MERLE ARMITAGE: We found, or Mr. Danz found, or people—by the time we got going we got a great deal of publicity in the papers, and the papers were very interested.  The newspapers were very interested in what we were doing.  And we'd get telephone calls from people.

SYLVIA LOOMIS:  Mm-hmm [affirmative].

MERLE ARMITAGE: For instance, the Los Angeles County Museum, we did—Mr. Napolitano, Giovanni Napolitano, did two enormous graffito.  I say enormous, they were 10 feet high and 18 feet broad—

SYLVIA LOOMIS:  Mm-hmm [affirmative].

MERLE ARMITAGE:  —in sgraffito, you know that process—


MERLE ARMITAGE:  —where they put on three layers of plaster and while it's still wet, with a tool, they scratch through it, and they can expose that way three colors, you see?


MERLE ARMITAGE:  It's probably older than mural painting.

SYLVIA LOOMIS:  Mm-hmm [affirmative].

MERLE ARMITAGE:  It's one of the ancient processes.

SYLVIA LOOMIS:  Did you just have California, or —

MERLE ARMITAGE:  We only had the southern half of California.

SYLVIA LOOMIS:  The southern half.  Mm-hmm [affirmative].

MERLE ARMITAGE:  From San Luis Obispo south.

SYLVIA LOOMIS:  Oh, yes.  Do you remember the number of that region?  You know at that time they were all—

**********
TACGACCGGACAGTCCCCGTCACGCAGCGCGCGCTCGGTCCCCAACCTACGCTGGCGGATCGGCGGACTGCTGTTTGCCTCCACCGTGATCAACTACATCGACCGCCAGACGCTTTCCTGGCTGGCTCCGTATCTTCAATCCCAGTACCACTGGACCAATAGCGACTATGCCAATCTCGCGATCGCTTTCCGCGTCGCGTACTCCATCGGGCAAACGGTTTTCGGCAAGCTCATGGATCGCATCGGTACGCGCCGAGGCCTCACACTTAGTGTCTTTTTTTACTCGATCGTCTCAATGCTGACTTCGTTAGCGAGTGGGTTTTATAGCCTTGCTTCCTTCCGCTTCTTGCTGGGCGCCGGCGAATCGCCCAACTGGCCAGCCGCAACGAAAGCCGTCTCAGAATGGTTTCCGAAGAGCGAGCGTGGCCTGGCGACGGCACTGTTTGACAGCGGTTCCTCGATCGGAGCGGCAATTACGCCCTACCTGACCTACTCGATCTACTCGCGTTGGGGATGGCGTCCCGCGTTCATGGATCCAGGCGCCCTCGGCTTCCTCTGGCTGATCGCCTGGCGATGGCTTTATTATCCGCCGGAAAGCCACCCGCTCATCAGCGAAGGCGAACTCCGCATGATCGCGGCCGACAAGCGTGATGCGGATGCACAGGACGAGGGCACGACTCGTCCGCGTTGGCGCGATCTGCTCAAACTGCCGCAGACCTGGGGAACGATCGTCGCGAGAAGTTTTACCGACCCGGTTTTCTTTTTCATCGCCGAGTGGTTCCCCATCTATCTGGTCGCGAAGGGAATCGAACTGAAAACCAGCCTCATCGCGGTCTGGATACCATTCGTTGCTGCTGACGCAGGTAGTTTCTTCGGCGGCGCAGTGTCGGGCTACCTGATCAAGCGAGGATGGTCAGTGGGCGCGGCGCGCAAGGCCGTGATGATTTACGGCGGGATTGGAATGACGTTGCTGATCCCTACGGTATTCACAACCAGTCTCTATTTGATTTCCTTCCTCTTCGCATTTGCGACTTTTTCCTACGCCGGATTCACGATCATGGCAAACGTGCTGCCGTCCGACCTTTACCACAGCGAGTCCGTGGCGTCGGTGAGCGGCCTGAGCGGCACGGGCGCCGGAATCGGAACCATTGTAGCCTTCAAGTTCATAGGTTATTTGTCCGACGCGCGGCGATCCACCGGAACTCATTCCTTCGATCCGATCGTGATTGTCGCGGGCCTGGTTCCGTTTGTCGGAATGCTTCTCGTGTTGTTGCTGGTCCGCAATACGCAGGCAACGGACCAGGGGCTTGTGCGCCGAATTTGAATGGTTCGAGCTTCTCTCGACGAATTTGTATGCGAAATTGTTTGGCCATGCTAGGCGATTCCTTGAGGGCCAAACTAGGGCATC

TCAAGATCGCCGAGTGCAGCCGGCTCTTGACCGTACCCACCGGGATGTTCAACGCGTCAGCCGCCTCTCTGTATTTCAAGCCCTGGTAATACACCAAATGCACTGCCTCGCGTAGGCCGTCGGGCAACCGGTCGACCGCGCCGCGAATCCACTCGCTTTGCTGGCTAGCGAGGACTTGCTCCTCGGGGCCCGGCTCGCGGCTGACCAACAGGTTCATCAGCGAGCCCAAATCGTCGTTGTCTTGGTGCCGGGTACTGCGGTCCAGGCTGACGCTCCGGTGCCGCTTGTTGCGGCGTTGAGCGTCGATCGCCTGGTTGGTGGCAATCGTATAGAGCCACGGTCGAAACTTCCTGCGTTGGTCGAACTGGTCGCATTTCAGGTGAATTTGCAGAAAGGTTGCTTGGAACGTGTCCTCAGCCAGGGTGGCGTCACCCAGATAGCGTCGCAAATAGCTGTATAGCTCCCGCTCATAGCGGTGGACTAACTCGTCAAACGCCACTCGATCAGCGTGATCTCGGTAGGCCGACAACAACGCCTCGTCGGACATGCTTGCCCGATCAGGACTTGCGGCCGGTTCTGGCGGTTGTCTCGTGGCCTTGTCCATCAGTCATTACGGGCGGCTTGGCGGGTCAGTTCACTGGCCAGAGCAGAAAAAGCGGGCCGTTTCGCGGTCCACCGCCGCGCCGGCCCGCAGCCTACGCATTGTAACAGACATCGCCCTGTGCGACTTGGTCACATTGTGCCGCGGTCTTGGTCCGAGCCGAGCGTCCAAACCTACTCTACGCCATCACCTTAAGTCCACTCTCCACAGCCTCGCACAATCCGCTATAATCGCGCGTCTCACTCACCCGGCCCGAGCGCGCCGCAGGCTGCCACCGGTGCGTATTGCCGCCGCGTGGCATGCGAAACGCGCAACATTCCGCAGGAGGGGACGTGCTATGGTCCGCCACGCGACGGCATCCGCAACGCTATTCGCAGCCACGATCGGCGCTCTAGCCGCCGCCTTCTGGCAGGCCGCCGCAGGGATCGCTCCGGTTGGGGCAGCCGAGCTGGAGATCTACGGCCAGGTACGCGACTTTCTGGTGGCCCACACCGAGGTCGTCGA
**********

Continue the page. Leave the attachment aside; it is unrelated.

MERLE ARMITAGE: I've forgotten.

SYLVIA LOOMIS:  They had it all divided into regions.

MERLE ARMITAGE:  I know.  Somewhere I have a magazine.  One, I think, it was a magazine published by the—what is it?  The American Association of Art, or whatever it is, did an article on all of us, and all of our pictures were in it, and all of our regions were listed, and all that kind of thing.  In the move over here, I don't know where I put it.  I couldn't find it.

SYLVIA LOOMIS:  I see. Well, I have a great long list of items—


SYLVIA LOOMIS:  —that appeared in various periodicals.

MERLE ARMITAGE:  I'm sure.  Yes.

SYLVIA LOOMIS:  And it probably is in that.

MERLE ARMITAGE:  There was a great deal of attention given to it.